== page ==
13 April 2014

The Colorado with Kevin

Hill Country Flyfishers.

That is a great statement!  It's also the name of Kevin Hutchison's fly fishing business.  Cody and I love the Hill Country.  Cody and I love fly fishing, and we love to fish with Kevin Hutchison! 

Having previously fished with Kevin on the San Marcos, we decided to fish the Colorado in Bastrop.  The day was overcast, the winds were mild for the majority of the day, temps were in the upper 60's/lower 70s, the company was excellent, and the fishing fabulous!  

We fished top water flies in the morning, large, sub-surface flies mid-morning, top water after lunch, and sinking flies in the afternoon, and fish took everyone of the flies we offered.  We landed Largemouth Bass, Bluegill, and Guadalupe Bass.  One of the observations Kevin made was the number of ingested crawfish we'd seen in the fish we had caught, which was really cool to view.  I have heard Kevin talk many, many times, and he has always advocated looking inside the fish's mouth, because it's a great indicator as to what flies might be successful.  True to his teachings, Kevin tied on a rust-colored, beadhead fly for me, after Cody had been fishing it succesfully. Yield?--glorious results!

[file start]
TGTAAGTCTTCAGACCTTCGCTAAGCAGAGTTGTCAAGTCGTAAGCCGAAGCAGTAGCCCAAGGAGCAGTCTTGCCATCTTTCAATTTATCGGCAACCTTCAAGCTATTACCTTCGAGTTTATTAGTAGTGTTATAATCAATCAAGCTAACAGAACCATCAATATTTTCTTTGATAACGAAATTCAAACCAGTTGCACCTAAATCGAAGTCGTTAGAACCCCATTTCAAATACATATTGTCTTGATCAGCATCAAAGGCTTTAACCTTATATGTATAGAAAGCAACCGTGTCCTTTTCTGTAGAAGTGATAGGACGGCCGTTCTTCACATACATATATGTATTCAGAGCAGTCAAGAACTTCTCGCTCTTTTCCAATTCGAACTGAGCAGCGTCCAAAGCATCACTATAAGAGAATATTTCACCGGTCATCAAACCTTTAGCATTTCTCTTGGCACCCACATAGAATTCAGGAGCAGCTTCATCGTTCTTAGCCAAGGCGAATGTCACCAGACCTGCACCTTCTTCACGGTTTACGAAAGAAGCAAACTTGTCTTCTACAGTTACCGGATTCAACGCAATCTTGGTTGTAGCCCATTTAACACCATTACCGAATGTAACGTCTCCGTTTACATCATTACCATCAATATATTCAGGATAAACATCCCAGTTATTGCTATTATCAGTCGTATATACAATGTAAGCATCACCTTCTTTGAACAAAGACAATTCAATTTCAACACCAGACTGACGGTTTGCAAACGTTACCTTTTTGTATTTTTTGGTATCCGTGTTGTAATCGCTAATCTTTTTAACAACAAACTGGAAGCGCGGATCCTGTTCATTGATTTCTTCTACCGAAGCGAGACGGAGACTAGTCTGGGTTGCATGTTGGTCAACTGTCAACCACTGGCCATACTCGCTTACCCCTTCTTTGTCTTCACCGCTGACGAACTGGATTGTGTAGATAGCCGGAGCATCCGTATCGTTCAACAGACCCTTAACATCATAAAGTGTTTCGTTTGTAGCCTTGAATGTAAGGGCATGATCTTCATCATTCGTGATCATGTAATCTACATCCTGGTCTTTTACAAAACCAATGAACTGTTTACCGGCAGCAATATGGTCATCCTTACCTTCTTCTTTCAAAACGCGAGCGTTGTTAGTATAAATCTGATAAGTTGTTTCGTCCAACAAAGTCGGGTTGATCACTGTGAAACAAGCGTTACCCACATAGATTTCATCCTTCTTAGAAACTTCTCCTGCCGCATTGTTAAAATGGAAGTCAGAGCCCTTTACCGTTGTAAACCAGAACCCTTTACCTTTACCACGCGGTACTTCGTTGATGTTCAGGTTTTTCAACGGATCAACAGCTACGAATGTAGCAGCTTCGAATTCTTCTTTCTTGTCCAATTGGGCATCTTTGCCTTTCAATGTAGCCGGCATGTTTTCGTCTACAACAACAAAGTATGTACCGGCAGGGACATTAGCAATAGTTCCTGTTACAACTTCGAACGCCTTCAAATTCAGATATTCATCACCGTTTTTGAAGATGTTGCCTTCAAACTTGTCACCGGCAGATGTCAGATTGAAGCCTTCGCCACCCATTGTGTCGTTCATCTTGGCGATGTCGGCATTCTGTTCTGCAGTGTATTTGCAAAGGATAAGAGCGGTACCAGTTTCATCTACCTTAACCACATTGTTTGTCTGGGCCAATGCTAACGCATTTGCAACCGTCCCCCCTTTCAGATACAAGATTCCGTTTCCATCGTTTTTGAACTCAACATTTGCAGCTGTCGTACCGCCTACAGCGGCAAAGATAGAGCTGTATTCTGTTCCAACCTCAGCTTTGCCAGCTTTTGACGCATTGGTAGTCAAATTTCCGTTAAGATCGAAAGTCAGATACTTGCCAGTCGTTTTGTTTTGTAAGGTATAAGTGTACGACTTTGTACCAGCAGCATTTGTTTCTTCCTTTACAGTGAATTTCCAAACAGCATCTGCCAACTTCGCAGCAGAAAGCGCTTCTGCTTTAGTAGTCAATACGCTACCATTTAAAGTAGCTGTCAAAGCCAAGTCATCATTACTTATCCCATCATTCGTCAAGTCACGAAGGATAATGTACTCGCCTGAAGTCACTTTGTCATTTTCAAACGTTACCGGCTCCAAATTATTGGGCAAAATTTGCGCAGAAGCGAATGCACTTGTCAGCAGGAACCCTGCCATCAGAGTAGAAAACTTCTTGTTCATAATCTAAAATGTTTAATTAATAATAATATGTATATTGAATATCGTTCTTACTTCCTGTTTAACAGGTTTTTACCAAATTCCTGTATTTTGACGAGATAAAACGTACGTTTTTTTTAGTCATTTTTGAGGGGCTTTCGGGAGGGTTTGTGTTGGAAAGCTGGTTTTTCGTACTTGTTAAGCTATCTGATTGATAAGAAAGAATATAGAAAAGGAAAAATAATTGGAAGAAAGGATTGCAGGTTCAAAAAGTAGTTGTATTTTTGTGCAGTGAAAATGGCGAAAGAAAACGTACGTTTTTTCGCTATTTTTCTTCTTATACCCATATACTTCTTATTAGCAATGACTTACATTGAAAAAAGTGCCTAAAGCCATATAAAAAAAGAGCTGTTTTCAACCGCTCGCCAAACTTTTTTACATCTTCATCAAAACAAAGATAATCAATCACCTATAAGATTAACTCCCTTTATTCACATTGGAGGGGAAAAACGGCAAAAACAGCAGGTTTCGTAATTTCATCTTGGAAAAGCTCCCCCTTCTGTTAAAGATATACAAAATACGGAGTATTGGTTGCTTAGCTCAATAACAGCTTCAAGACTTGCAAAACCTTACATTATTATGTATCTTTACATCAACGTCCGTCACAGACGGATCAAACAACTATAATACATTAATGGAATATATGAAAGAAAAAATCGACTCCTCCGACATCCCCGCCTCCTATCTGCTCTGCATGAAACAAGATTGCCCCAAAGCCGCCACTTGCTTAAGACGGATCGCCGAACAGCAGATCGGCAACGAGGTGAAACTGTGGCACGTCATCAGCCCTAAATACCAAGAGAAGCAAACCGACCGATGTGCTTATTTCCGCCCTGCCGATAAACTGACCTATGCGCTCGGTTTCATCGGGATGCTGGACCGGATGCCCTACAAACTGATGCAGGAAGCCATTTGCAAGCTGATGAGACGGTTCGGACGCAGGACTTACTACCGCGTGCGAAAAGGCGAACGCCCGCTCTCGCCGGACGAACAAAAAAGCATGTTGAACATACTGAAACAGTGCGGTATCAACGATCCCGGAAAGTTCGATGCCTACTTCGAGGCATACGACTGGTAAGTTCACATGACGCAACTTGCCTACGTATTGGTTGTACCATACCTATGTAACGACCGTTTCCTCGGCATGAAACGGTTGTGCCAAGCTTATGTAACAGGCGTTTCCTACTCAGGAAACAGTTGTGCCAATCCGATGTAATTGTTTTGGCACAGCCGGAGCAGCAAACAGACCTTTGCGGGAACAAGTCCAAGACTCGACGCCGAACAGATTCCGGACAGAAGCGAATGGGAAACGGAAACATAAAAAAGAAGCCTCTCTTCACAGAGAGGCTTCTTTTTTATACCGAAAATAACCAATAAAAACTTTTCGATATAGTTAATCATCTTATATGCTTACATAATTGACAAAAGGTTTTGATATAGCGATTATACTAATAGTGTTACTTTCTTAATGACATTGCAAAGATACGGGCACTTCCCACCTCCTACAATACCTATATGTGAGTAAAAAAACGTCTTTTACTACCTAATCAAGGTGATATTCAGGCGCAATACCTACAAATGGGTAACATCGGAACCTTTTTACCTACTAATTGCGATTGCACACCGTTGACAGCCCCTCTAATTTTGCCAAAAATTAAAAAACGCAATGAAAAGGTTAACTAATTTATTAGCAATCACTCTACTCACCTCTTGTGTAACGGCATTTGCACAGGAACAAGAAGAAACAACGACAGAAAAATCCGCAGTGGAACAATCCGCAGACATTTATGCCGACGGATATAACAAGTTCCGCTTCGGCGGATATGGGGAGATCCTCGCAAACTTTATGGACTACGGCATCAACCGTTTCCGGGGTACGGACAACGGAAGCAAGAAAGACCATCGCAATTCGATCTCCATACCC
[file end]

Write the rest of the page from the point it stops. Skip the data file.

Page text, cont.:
Cody's catches outnumbered mine, even hooking into a Gar, and catching a fair amount of Bluegill--rare lately on the Colorado, but I got to catch the largest Largemouth Bass of my career; she tipped the Boga at 4 lbs!  I also landed a 2 lb, very hefty girl.  I only caught one Bluegill, but it was a pretty fish.  Unfortunately, the Rio Grande Perch eluded us, this day, but the snakes did not.  It's mating season, and the snakes were numerous, including the dreaded Cottonmouth.  We sacrificed a couple flies when those slithering fellows were too near.

I have fished with many guides, but never have I fished with a person who is more gracious, more giving, more knowledgeable about his fishing environment, and generally likes people, as much as Kevin does.


  1. Nice bass!
    As a herpetologist and wildlife educator, I feel compelled to tell you that the snakes you saw were not Cottonmouths or Water Moccasins (Agkistrodon piscivorus). There are no records of that species that far west in TX. There are two isolated historical records from the Rio Grande valley (no populations currently exist), but no records of Cottonmouths in the west TX Hill Country. The snakes you saw were almost certainly Blotched Water Snakes (Nerodia erythrogaster transversa)- a harmless, non-venomous watersnake that is often mistaken for a Water Moccasin. In many parts of the country, even well outside the scientifically documented range of the Cottonmouth, people think every snake in the water is a moccasin. Even in the south where they are common and widespread... most snakes in the water aren't moccasins. I only tell you this to set your mind at ease about encounters with snakes in the water in that area, and also so you can pass this information along to Kevin if you think it would be of interest to him. If you ever need to identify a snake in a photograph, I would be more than happy to help.

  2. Sorry, I didn't even notice the photo the first time I read this. That is in fact a non-venomous Blotched Water Snake... just as I suspected.

  3. That last one is a beauty.

  4. NICE outing. I've fished around that area several times in the hopes of landing a few Guads.


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